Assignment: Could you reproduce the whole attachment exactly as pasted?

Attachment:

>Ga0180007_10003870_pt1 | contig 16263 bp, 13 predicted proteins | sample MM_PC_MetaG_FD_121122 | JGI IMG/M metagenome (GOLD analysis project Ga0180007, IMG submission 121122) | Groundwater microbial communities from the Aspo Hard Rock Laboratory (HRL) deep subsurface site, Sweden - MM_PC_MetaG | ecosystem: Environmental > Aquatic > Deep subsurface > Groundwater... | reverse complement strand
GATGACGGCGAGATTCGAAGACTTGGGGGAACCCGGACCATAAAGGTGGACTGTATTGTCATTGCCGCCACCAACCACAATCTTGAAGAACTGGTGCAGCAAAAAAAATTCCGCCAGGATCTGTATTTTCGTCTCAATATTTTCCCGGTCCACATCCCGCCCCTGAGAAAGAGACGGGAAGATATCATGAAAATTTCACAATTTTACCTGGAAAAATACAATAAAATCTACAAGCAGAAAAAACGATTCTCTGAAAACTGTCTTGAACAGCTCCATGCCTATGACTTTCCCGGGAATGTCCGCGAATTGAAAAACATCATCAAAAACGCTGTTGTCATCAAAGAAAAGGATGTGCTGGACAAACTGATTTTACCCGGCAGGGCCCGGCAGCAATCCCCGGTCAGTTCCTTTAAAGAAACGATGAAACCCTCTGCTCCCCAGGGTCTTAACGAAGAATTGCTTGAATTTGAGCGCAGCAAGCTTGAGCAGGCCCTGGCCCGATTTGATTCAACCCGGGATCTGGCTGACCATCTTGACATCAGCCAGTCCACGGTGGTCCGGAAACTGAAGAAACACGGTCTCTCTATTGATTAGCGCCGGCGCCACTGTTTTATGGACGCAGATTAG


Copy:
>Ga0180007_10003870_pt1 | contig 16263 bp, 13 predicted proteins | sample MM_PC_MetaG_FD_121122 | JGI IMG/M metagenome (GOLD analysis project Ga0180007, IMG submission 121122) | Groundwater microbial communities from the Aspo Hard Rock Laboratory (HRL) deep subsurface site, Sweden - MM_PC_MetaG | ecosystem: Environmental > Aquatic > Deep subsurface > Groundwater... | reverse complement strand
GATGACGGCGAGATTCGAAGACTTGGGGGAACCCGGACCATAAAGGTGGACTGTATTGTCATTGCCGCCACCAACCACAATCTTGAAGAACTGGTGCAGCAAAAAAAATTCCGCCAGGATCTGTATTTTCGTCTCAATATTTTCCCGGTCCACATCCCGCCCCTGAGAAAGAGACGGGAAGATATCATGAAAATTTCACAATTTTACCTGGAAAAATACAATAAAATCTACAAGCAGAAAAAACGATTCTCTGAAAACTGTCTTGAACAGCTCCATGCCTATGACTTTCCCGGGAATGTCCGCGAATTGAAAAACATCATCAAAAACGCTGTTGTCATCAAAGAAAAGGATGTGCTGGACAAACTGATTTTACCCGGCAGGGCCCGGCAGCAATCCCCGGTCAGTTCCTTTAAAGAAACGATGAAACCCTCTGCTCCCCAGGGTCTTAACGAAGAATTGCTTGAATTTGAGCGCAGCAAGCTTGAGCAGGCCCTGGCCCGATTTGATTCAACCCGGGATCTGGCTGACCATCTTGACATCAGCCAGTCCACGGTGGTCCGGAAACTGAAGAAACACGGTCTCTCTATTGATTAGCGCCGGCGCCACTGTTTTATGGACGCAGATTAG